Use this URL to cite or link to this record in EThOS: https://ethos.bl.uk/OrderDetails.do?uin=uk.bl.ethos.723847
Title: Minor differences of narcissism : narcissistic personality in Germanophone Europe and North America
Author: Denig, Carl Florian
ISNI:       0000 0004 6421 6169
Awarding Body: University of Edinburgh
Current Institution: University of Edinburgh
Date of Award: 2017
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Abstract:
How can the same object become split when viewed by different groups of observers? What is the relationship between conflict and consensus, and the ritual and the rational? I interrogate these questions through the case of narcissistic personality disorder (NPD) in Germanophone Europe and North America. I interviewed forty-five practitioners from Germany, Austria, Switzerland, the US and Canada. These conversations were semi-structured and ethnographically inflected. I attempted to take the informant’s perspective earnestly and to read any available works by that author in advance of the interview. To gain a sense of how science differed when not immediately concerned with the treatment of patients, I included an assessment specialist and a social-personality psychologist. Non-expert practitioners, who had not published any books or articles on pathological narcissism, were included to test whether theory is solely alluring to the academician or if it holds sway over the psychotherapist on the street. These respondent pools were matched as closely as possible across the two contexts to facilitate comparison. Approximately six psychotherapeutic schools emerged as important amongst my respondents. After a brief introduction to the different psychotherapies, I begin with the native understandings of NPD or pathological narcissism. These definitions and the wide range of narcissistic patients seen pose the puzzle: How can these definitions be so disparate, and all ostensibly be concerned with NPD as a clinical or scientific object? My concern is less oratorical and more earthy: What precisely do practitioners do? Opening with assessment (Ch. 5), we find some common signs. Diagnostic procedures may employ different technological mixes, but ultimately all follow a single pattern. Chapter 6 addresses empathy and the therapeutic alliance. The notion of a minimal medical model underlying all treatment types I encountered was unearthed despite many methods’ active denial of the ‘medical model.’ The patient-practitioner boundary is, however, far from the final frontier. Conceptualisation helps to guide the ways in which clinicians interact with one another, and ultimately the broader science of psychopathology. Chapter 8 addresses the ways in which different classificatory schemes relate to one another, and how this helps to shape the science of narcissism. What ultimately emerges is a story of (1) the minor differences of narcissism and (2) the narcissism of minor differences. The narcissism (2) can be said to obscure the (1) minor differences. Competition is inherent in the process at multiple levels: between models for both students and patients (attention-space), and through scientific exchange and the effort to gain evidence for one’s theory. I suggest that science serves less to find the best description or explanation for pathological narcissism, and more to legitimate one’s conceptualisation. Evidence of this sort gives a theoretical school means to command more financial and attentional resources. Psychotherapeutic technology is, however, path dependent, limiting the distance between any two methods.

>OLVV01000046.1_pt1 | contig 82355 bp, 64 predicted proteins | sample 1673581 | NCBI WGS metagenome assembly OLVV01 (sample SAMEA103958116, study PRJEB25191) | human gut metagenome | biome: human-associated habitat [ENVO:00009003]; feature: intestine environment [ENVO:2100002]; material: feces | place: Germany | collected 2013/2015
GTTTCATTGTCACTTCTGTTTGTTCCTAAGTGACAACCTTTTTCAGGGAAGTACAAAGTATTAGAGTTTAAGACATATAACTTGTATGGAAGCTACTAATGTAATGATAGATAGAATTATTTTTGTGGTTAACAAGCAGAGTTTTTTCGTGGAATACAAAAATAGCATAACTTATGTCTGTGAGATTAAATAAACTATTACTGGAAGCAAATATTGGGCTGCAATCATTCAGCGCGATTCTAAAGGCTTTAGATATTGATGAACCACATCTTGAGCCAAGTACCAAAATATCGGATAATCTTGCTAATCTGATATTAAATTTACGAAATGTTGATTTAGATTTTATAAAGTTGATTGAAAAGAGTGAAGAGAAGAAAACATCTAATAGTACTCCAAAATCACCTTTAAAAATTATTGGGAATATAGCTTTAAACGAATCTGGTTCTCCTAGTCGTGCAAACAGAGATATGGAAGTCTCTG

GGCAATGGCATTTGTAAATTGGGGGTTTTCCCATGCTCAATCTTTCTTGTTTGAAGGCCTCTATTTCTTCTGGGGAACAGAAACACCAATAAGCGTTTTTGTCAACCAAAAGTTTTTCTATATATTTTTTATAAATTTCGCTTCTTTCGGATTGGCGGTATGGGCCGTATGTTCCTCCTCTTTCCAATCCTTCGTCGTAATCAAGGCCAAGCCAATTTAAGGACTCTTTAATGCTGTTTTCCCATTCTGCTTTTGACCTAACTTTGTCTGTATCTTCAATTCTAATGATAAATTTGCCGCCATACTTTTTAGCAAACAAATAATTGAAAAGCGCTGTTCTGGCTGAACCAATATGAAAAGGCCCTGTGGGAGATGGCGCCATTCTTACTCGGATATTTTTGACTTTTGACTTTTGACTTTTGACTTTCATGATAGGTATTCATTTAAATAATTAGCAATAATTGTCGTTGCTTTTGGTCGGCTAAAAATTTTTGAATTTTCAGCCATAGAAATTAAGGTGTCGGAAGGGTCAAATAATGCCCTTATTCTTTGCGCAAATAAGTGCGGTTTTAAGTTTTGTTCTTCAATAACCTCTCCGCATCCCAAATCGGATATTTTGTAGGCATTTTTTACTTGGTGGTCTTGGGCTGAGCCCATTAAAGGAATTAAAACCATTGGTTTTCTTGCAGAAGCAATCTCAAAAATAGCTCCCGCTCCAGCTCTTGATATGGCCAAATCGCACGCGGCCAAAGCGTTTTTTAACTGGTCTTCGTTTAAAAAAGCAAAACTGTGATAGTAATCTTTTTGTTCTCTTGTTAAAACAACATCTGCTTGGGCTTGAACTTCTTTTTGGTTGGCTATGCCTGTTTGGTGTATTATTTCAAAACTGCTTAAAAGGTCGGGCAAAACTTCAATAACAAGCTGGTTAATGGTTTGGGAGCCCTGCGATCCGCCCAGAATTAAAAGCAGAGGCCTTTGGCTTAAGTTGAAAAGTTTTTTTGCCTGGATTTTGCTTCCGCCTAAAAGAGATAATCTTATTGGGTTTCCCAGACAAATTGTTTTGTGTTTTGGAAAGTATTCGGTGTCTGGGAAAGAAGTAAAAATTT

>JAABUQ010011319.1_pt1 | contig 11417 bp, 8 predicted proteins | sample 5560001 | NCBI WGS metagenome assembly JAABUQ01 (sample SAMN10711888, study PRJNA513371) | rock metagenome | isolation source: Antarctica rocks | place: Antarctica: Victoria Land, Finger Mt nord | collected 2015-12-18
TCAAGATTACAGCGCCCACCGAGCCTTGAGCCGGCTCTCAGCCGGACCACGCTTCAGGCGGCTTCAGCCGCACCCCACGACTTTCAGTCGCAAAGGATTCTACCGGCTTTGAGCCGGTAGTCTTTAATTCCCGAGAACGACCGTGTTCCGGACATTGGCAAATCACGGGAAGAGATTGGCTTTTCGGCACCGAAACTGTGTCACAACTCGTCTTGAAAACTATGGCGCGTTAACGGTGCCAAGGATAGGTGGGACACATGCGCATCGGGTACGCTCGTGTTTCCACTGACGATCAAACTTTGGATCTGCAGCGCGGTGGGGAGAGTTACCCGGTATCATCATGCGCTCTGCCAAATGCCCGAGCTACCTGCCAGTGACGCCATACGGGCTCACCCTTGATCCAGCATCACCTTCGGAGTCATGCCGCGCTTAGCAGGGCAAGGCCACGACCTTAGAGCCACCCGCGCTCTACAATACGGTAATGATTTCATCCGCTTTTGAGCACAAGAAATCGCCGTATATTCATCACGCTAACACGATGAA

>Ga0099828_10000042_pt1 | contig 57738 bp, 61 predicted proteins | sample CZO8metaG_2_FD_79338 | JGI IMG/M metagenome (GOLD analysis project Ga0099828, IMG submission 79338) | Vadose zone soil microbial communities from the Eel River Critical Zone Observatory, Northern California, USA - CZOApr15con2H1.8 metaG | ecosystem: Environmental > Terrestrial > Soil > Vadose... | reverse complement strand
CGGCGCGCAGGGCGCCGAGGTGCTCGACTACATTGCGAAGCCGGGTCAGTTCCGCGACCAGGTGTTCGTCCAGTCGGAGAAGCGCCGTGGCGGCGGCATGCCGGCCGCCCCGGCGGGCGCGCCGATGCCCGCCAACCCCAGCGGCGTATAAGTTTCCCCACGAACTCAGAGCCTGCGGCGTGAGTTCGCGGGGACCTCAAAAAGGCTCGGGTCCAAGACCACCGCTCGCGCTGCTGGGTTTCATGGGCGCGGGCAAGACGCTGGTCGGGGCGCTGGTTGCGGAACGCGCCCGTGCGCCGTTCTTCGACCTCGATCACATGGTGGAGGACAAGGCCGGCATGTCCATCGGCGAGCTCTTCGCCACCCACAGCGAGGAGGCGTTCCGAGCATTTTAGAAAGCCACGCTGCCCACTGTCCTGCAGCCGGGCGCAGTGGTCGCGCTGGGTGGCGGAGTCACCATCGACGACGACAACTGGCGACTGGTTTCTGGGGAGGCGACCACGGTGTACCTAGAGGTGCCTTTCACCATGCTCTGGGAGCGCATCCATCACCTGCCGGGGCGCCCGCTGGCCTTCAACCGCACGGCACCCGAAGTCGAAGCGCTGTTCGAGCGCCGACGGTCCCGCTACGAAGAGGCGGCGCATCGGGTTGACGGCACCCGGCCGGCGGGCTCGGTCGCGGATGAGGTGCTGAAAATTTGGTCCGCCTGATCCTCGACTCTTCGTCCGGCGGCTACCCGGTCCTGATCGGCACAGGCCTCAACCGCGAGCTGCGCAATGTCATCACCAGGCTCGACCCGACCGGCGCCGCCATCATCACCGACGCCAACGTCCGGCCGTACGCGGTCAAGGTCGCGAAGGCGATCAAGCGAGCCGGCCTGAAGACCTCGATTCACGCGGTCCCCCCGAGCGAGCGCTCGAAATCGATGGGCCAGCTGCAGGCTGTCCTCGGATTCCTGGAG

Supervisor: Ecks, Stefan ; Riga, Liliana Sponsor: Not available
Qualification Name: Thesis (Ph.D.) Qualification Level: Doctoral
EThOS ID: uk.bl.ethos.723847  DOI: Not available
Keywords: narcissistic personality disorder ; narcissism ; intellectual technology ; psychotherapy ; interactional technology ; scientific model
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